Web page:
It is rather the same with the other passage from Hill to which he gives extended consideration. The point at issue is an alleged allusion to or echo of a notorious speech by Enoch Powell in the last words of Mercian Hymns XVIII: ‘To watch the Tiber foaming out much blood’. I say ‘alleged’ because Powell himself was quoting Virgil, and it is difficult to distinguish an allusion to a line of verse from an allusion to the same line of verse as quoted by a politician. The fact that Hill’s phrase is slightly different from Powell’s, and that he directs our attention to Virgil, not Powell, in his notes, shows at least that he did not want Powell to leap to mind in the reader, and a simple principle of economy suggests that Powell must be peripheral to Hill’s meaning if he is no more powerfully present than any of this suggests. But Paulin prefers to follow Peter Robinson, the editor of the collection he is reviewing, in suggesting that the Powell connection matters, because it enables him to impose guilt by association. Hill alludes to Powell: that must be sinister. By the same token Paulin’s allusion to Powell must also be sinister. Indeed it is so: for surely to take advantage of Robinson’s point so unscrupulously without indicating that Robinson’s conclusions are clean contrary to his own (it is not true that Robinson ‘baulks at drawing any conclusions’ – they are merely ones that Paulin would find inconvenient) – surely this is ‘sinister’, prejudice running wild, reason overpowered in a self-righteous political rhetoric.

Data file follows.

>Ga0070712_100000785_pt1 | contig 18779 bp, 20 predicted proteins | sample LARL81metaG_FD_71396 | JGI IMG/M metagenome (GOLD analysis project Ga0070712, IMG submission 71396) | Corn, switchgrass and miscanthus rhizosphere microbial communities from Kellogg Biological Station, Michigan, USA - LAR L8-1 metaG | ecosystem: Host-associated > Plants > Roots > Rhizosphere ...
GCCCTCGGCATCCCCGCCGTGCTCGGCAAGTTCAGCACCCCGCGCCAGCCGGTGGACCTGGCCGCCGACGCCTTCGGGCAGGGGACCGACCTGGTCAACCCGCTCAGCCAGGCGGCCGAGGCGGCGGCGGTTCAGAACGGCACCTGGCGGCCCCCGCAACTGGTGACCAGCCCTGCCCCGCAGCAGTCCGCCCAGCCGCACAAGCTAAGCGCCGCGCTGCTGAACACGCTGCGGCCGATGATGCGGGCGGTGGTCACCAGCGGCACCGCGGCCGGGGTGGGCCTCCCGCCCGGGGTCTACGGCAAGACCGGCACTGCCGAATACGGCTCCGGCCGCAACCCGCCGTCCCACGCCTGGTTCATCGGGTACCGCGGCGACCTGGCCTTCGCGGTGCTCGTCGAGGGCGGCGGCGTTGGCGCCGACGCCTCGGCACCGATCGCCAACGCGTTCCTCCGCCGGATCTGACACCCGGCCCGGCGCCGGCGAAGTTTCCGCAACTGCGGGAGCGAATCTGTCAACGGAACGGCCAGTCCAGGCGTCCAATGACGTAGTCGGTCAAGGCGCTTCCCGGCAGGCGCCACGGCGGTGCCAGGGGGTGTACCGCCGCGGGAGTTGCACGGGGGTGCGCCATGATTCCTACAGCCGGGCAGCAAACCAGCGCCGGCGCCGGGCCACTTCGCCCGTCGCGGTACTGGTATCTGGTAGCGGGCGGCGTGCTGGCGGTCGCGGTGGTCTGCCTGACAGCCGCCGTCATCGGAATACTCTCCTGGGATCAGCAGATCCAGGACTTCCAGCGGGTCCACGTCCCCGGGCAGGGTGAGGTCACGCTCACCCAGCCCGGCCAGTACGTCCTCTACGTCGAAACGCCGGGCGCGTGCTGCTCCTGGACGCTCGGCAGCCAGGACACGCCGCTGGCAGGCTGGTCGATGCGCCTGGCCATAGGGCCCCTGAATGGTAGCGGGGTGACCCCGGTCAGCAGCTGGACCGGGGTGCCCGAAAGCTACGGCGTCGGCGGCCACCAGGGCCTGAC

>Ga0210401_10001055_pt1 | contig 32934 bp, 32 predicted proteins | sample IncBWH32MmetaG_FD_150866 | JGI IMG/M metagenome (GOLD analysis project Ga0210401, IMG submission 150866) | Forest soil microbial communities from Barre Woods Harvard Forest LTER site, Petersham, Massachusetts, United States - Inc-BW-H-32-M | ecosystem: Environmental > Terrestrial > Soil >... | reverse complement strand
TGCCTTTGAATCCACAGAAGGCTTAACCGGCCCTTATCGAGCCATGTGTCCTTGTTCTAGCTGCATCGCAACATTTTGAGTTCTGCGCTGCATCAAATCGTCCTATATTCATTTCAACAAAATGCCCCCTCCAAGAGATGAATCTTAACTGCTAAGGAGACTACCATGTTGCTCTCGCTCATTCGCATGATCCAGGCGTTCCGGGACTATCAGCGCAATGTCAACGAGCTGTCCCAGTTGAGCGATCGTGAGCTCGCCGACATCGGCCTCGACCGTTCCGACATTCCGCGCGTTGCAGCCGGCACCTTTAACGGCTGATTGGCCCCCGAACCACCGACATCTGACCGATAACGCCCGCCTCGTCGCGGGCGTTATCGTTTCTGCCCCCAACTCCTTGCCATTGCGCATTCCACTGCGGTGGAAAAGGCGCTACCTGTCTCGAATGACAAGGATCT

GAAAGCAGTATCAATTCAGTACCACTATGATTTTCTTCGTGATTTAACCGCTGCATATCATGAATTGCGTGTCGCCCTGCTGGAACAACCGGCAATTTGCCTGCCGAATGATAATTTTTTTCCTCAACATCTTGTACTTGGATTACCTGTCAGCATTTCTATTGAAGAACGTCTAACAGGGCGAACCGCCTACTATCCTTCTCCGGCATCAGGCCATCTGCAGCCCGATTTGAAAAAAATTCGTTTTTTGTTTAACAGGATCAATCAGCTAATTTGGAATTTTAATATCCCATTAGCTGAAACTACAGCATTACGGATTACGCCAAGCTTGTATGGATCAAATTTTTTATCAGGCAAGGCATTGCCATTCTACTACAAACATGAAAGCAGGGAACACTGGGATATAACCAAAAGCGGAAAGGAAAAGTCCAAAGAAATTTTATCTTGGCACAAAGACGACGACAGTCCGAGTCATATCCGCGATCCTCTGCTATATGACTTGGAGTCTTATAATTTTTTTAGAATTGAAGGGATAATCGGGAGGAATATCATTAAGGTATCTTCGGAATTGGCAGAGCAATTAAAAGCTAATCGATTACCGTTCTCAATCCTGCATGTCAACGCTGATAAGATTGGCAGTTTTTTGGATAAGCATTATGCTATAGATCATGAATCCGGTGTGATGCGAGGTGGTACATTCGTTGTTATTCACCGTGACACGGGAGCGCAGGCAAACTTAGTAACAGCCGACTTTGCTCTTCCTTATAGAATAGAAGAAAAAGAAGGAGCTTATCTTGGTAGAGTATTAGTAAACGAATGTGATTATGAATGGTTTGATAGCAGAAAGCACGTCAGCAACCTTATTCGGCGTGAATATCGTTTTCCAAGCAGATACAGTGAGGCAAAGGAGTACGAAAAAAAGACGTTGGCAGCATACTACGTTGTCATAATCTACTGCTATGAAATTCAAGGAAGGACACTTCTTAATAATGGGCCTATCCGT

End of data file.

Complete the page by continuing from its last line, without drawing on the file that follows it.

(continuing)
For what seems to be the trouble is that Paulin wants to proclaim a new dispensation in literary politics. Hill’s politics and those of his admirers are discreditable; they are ‘shabby and reactionary’. Paulin, however, supports what is ‘radical and egalitarian’. It is presumably in this cause that he insists on Hill’s debts to Eliot, since Eliot’s politics are supposed to be indefensible. They are certainly not to be defended here, because Paulin has yet to show that he is doing more than using Eliot’s name for the same process of guilt by association that underlies his use of Powell. As for being ‘radical and egalitarian’, the words have a glamour that ‘shabby and reactionary’ cannot match: the question is whether anything substantial lies behind them. They are words, after all, that have been used often enough both irresponsibly and unscrupulously, and the right to use them has to be won. Paulin I does not demonstrate that he has such a right at all. Indeed it seems fair to speculate that he does not have it. He thinks it ‘a serious charge’, made by Hugh Haughton, that Hill ‘seems to yearn “for real authority and real title” ’. Setting aside the question whether Hill does so yearn or not, one ought to ask what is wrong with yearning for real authority rather than the unreal dishonest kind. Paulin hardly writes as though he believes that all authority is wrong. Indeed it is his authority that stands as the sole guarantee for his radical and egalitarian righteousness. Is he a real radical, a real egalitarian? It is a serious charge that, having led us to understand that these are important matters, Paulin does no more than gesture in their direction. Literary criticism is a work of the reason. Paulin’s reasoned case against Geoffrey Hill is yet to come, but would be welcome.